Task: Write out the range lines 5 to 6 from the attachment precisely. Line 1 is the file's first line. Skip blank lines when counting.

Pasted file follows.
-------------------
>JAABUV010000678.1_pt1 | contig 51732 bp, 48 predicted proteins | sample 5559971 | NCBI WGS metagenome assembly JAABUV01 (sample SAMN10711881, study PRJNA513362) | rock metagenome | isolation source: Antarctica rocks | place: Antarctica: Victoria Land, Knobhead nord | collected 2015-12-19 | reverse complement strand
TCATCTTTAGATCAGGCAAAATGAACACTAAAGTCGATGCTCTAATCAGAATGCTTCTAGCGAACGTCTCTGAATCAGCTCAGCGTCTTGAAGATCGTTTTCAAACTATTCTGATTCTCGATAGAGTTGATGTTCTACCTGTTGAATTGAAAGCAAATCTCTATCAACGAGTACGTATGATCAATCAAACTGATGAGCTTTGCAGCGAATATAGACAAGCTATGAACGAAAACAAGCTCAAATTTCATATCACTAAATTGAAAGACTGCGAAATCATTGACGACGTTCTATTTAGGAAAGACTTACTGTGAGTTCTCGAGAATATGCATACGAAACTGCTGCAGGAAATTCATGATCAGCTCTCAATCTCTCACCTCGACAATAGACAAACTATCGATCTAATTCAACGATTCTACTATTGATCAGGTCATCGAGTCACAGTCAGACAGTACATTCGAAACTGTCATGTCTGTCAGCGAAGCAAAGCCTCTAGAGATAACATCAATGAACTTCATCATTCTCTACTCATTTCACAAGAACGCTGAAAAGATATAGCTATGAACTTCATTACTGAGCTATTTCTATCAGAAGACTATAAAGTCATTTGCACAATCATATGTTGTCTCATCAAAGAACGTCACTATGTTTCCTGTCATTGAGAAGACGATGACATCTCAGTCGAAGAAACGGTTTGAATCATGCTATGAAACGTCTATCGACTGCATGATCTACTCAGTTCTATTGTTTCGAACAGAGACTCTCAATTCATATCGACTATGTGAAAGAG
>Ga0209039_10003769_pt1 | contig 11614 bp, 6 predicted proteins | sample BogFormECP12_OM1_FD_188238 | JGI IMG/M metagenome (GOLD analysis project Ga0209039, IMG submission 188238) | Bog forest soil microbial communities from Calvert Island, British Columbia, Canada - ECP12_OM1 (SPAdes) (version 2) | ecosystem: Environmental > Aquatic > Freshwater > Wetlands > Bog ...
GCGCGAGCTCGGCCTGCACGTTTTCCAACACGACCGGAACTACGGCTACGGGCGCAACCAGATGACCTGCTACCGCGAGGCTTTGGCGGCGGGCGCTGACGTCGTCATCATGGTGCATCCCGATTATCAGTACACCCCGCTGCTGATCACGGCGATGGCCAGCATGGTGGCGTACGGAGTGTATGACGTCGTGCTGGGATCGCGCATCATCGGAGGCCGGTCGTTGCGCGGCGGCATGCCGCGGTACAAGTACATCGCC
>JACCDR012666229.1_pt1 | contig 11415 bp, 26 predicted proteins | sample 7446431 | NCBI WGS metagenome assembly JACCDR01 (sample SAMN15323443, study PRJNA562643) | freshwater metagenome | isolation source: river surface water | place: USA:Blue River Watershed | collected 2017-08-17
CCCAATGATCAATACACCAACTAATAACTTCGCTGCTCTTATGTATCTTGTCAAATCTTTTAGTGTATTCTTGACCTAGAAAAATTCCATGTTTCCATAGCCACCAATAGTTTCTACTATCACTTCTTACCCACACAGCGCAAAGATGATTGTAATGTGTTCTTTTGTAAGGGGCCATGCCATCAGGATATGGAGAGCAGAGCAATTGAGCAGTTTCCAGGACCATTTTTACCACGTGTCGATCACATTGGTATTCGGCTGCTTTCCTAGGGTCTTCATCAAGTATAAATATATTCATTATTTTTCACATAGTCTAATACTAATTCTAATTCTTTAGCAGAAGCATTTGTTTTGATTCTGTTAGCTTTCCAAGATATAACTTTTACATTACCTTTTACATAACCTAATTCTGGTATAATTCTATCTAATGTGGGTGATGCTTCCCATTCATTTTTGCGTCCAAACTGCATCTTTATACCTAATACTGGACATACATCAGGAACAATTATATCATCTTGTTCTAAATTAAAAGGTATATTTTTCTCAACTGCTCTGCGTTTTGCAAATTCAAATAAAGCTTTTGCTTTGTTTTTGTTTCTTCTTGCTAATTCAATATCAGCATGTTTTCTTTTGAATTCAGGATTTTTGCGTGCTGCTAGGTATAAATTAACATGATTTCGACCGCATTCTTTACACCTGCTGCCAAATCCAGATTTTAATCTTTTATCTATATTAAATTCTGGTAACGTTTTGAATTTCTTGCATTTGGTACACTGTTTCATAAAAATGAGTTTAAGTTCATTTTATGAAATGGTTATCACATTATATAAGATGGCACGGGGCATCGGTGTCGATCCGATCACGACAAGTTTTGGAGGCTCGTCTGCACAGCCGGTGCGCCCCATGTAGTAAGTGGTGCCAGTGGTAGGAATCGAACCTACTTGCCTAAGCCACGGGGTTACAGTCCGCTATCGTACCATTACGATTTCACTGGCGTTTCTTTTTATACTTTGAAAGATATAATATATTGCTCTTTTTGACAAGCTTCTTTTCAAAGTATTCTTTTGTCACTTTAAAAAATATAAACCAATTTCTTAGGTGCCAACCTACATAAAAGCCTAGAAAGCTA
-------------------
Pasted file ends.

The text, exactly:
>JACCDR012666229.1_pt1 | contig 11415 bp, 26 predicted proteins | sample 7446431 | NCBI WGS metagenome assembly JACCDR01 (sample SAMN15323443, study PRJNA562643) | freshwater metagenome | isolation source: river surface water | place: USA:Blue River Watershed | collected 2017-08-17
CCCAATGATCAATACACCAACTAATAACTTCGCTGCTCTTATGTATCTTGTCAAATCTTTTAGTGTATTCTTGACCTAGAAAAATTCCATGTTTCCATAGCCACCAATAGTTTCTACTATCACTTCTTACCCACACAGCGCAAAGATGATTGTAATGTGTTCTTTTGTAAGGGGCCATGCCATCAGGATATGGAGAGCAGAGCAATTGAGCAGTTTCCAGGACCATTTTTACCACGTGTCGATCACATTGGTATTCGGCTGCTTTCCTAGGGTCTTCATCAAGTATAAATATATTCATTATTTTTCACATAGTCTAATACTAATTCTAATTCTTTAGCAGAAGCATTTGTTTTGATTCTGTTAGCTTTCCAAGATATAACTTTTACATTACCTTTTACATAACCTAATTCTGGTATAATTCTATCTAATGTGGGTGATGCTTCCCATTCATTTTTGCGTCCAAACTGCATCTTTATACCTAATACTGGACATACATCAGGAACAATTATATCATCTTGTTCTAAATTAAAAGGTATATTTTTCTCAACTGCTCTGCGTTTTGCAAATTCAAATAAAGCTTTTGCTTTGTTTTTGTTTCTTCTTGCTAATTCAATATCAGCATGTTTTCTTTTGAATTCAGGATTTTTGCGTGCTGCTAGGTATAAATTAACATGATTTCGACCGCATTCTTTACACCTGCTGCCAAATCCAGATTTTAATCTTTTATCTATATTAAATTCTGGTAACGTTTTGAATTTCTTGCATTTGGTACACTGTTTCATAAAAATGAGTTTAAGTTCATTTTATGAAATGGTTATCACATTATATAAGATGGCACGGGGCATCGGTGTCGATCCGATCACGACAAGTTTTGGAGGCTCGTCTGCACAGCCGGTGCGCCCCATGTAGTAAGTGGTGCCAGTGGTAGGAATCGAACCTACTTGCCTAAGCCACGGGGTTACAGTCCGCTATCGTACCATTACGATTTCACTGGCGTTTCTTTTTATACTTTGAAAGATATAATATATTGCTCTTTTTGACAAGCTTCTTTTCAAAGTATTCTTTTGTCACTTTAAAAAATATAAACCAATTTCTTAGGTGCCAACCTACATAAAAGCCTAGAAAGCTA